New Spending Proposal Could Increase VITA Funding by 40%

Yesterday, the House Appropriations Committee released the first draft of its fiscal year (FY) 2020 Financial Services and General Government (FSGG) spending bill, which covers funding for a number of federal agencies and programs, including the Volunteer Income Tax Assistance (VITA) program.

We’re thrilled to announce that, because of your advocacy around VITA, the House Appropriations Committee’s FSGG bill proposes $25 million in funding for the VITA program in FY 2020—an almost 40% increase over last year!

But we’re not done yet! VITA funding still has a long way to go—including a funding round with the Senate—before we land on a confirmed amount for FY 2020. As you know, our goal this year for VITA funding is to go from the current $18 million to a much-needed $30 million. (See below for why!)

That means we’ll need to continue working together to engage elected officials on both sides of Congress and ask them to fund VITA at $30 million in FY 2020.

How VITA Supports Working Families

VITA is a community-based program that has provided free tax preparation services to lower-income Americans since 1969. Fundamentally, VITA supports those who cannot afford the fees for professional tax services but need assistance to accurately complete their tax return.

There are VITA sites in every state across the country—more than 3,700 in total—that prepared over 1.4 million tax returns this year with a 98% accuracy rate. These sites generated over $1.8 billion in refunds to assist households earning an average of $26,000 in annual income.

One of the key components of the VITA program is to connect eligible low-income households to critical tax credits like the Earned Income Tax Credit (EITC) and the Child Tax Credit (CTC). Throughout the tax filing season, tens of thousands of IRS-certified volunteers assist persons of limited means, those with disabilities, and those with limited English proficiency in accurately fulfilling their tax obligations as well as ensuring that workers can keep the full amount of any refund for which they are eligible.

Refunds received at tax time can make up as much as 30% of a low-income family’s annual income, but the value of this refund is eroded by costly preparation fees (at an average of $273 per tax return) and potentially predatory tax time financial products. Since VITA is free, this problem is avoided, and families are able to spend more of their refund on the things that matter: childcare expenses, transportation costs, bills, household necessities, debt repayment and savings.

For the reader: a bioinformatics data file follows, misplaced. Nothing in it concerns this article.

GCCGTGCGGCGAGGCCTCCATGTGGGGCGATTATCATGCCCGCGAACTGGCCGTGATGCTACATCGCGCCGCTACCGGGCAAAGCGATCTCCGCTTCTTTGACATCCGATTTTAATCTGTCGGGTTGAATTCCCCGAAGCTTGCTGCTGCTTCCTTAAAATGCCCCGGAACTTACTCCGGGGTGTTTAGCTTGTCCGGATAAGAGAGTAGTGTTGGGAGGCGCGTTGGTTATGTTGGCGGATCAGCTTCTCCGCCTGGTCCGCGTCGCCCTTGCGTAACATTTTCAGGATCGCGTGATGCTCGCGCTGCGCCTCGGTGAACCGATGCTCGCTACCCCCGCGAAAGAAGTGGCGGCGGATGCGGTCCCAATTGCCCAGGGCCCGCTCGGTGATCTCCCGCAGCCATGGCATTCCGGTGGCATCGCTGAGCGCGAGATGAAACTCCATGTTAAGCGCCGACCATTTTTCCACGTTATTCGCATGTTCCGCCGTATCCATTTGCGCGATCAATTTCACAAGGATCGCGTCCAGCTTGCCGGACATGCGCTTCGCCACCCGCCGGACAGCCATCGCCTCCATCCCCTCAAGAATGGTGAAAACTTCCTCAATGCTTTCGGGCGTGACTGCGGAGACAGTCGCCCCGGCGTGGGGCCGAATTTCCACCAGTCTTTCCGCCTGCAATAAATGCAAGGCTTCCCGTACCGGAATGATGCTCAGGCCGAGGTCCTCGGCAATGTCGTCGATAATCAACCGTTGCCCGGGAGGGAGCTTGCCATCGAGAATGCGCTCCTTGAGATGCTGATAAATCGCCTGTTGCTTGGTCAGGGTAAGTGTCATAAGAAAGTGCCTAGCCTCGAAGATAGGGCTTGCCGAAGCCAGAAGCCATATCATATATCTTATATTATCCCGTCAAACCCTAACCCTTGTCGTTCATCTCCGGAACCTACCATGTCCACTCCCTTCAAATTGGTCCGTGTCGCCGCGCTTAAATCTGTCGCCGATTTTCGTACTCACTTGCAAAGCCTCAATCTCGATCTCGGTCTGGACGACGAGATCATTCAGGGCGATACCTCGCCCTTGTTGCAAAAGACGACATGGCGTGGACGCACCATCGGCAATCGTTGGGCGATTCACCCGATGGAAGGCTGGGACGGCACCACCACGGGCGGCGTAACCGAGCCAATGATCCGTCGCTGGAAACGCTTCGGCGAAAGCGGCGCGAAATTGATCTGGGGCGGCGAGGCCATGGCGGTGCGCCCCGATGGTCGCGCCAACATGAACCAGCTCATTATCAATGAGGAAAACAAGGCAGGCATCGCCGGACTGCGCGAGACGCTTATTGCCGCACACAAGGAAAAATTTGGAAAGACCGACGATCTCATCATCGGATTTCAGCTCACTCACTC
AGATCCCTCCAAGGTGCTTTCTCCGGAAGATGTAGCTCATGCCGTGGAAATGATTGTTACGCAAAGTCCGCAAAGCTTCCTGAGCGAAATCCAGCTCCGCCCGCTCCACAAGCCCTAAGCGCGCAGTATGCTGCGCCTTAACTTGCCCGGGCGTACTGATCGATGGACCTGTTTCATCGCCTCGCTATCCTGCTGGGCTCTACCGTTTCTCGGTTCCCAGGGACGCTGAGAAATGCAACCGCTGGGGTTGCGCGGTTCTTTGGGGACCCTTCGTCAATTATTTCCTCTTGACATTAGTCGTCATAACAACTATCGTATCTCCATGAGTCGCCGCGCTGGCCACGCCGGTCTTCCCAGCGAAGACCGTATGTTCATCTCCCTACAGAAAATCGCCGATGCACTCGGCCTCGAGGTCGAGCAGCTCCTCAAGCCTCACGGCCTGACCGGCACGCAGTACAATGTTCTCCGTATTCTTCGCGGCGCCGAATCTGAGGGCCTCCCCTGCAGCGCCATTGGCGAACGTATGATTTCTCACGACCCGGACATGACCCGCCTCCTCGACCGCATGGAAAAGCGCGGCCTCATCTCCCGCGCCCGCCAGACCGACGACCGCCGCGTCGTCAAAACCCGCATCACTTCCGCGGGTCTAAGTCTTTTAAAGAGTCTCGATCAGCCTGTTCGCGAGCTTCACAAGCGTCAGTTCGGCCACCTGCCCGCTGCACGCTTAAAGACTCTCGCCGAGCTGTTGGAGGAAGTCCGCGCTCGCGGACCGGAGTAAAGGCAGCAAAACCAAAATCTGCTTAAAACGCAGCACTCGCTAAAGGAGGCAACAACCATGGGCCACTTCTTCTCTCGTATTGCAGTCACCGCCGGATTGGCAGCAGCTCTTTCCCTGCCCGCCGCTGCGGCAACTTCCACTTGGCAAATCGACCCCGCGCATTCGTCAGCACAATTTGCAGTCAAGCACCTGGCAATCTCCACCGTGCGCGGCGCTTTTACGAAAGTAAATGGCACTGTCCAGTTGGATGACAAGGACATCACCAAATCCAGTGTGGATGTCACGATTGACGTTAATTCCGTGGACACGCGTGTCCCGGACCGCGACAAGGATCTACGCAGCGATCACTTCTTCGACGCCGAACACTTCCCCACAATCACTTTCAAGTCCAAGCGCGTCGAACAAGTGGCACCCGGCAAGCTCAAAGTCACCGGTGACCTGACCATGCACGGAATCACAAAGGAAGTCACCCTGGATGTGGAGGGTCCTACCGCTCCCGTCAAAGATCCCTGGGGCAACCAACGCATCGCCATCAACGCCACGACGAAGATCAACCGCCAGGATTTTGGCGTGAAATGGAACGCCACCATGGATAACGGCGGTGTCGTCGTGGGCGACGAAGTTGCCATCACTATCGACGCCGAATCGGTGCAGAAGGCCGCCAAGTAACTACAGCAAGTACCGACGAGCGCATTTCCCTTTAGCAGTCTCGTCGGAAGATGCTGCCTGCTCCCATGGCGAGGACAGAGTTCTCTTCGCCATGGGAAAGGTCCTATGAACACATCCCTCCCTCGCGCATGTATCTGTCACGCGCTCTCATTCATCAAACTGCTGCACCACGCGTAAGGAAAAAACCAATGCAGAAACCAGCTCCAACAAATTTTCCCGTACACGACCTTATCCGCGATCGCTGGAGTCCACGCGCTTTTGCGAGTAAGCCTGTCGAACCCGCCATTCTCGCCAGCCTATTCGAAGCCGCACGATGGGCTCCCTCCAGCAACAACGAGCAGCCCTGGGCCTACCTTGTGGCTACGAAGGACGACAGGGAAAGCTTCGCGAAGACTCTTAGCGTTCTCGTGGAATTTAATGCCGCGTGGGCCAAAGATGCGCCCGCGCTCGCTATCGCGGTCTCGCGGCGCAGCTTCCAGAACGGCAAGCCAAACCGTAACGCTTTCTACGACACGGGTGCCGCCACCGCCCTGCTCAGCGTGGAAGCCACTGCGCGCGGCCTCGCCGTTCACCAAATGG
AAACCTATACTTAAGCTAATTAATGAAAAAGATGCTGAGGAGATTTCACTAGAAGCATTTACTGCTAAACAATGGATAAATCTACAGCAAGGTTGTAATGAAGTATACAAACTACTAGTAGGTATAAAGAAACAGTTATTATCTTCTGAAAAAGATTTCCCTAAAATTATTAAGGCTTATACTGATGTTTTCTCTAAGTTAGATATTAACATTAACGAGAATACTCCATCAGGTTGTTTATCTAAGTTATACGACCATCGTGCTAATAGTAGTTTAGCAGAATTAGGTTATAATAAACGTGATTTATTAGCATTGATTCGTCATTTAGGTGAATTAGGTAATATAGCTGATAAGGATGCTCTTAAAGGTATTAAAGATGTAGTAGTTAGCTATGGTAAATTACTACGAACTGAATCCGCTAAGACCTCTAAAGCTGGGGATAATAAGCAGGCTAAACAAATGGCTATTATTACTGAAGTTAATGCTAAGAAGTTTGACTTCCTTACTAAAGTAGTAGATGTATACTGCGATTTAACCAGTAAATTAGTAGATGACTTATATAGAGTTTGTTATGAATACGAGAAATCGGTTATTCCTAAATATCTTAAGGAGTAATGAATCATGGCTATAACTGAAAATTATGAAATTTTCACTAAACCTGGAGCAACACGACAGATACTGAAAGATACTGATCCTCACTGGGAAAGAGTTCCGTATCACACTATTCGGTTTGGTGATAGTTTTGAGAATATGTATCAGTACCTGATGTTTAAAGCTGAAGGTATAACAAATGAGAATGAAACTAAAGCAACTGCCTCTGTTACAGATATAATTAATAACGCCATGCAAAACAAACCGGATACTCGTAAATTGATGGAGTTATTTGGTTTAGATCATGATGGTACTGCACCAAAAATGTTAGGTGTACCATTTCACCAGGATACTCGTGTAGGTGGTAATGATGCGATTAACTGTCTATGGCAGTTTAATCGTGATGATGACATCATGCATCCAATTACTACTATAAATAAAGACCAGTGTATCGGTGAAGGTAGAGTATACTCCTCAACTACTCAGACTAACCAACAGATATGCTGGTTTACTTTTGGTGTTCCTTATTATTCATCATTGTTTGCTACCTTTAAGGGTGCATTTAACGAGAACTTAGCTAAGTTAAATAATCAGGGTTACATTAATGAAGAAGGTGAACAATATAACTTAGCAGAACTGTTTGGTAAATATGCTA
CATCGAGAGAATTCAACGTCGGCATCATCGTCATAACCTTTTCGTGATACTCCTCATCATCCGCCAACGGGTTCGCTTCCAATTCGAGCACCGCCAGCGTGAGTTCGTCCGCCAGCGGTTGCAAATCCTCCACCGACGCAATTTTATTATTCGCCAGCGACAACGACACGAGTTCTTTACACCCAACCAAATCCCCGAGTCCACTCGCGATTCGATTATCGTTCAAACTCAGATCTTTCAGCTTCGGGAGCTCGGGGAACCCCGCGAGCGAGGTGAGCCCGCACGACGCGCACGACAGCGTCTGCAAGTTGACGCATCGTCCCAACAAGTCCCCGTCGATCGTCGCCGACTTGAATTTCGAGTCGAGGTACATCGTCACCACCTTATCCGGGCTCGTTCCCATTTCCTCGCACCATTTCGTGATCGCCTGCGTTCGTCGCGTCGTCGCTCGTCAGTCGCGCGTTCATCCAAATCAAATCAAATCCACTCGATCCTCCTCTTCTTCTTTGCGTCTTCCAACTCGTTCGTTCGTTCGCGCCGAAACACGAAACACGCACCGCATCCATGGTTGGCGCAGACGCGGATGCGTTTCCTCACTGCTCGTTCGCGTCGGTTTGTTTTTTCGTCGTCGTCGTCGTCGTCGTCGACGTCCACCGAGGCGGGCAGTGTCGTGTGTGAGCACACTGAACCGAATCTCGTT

VITA sites also help low- and moderate-income tax filers overcome many challenges at tax time. These include the recent partial government shutdown, filing under the Tax Cuts and Jobs Act, and the annual delays in processing EITC tax refunds due to the PATH Act. These changes in how tax refunds are delivered can ripple through the entire financial lives of working families and make the need for free tax preparation services even greater.

VITA sites provide more than just tax preparation; many VITA sites are hubs of financial capability services for low- and moderate-income families including credit counseling, housing counseling and public benefit screenings. Funding constraints limit VITA sites’ ability to serve more working families in their communities.

Why VITA Needs More Funding

Increasing federal funding from $18 million to $30 million annually would help VITA programs to increase capacity and extend free tax preparation services to hundreds of thousands of more low-income households. With the new tax law and continued funding and service constraints at the IRS, VITA played a key role in helping low-income tax filers successfully weather a difficult tax season and access the refunds they depend on to improve their household financial well-being. The program is the model of an effective public private partnership and has maximized the existing appropriation.

Please take a moment to call your member of congress and ask them to fund VITA at $30 million in FY 2020. If your representative sits on the House Financial Services and General Government Appropriations Subcommittee, make sure to thank them for their support of VITA.

With your continued support and advocacy, we can take VITA from $18 million to $30 million in its 50th year!

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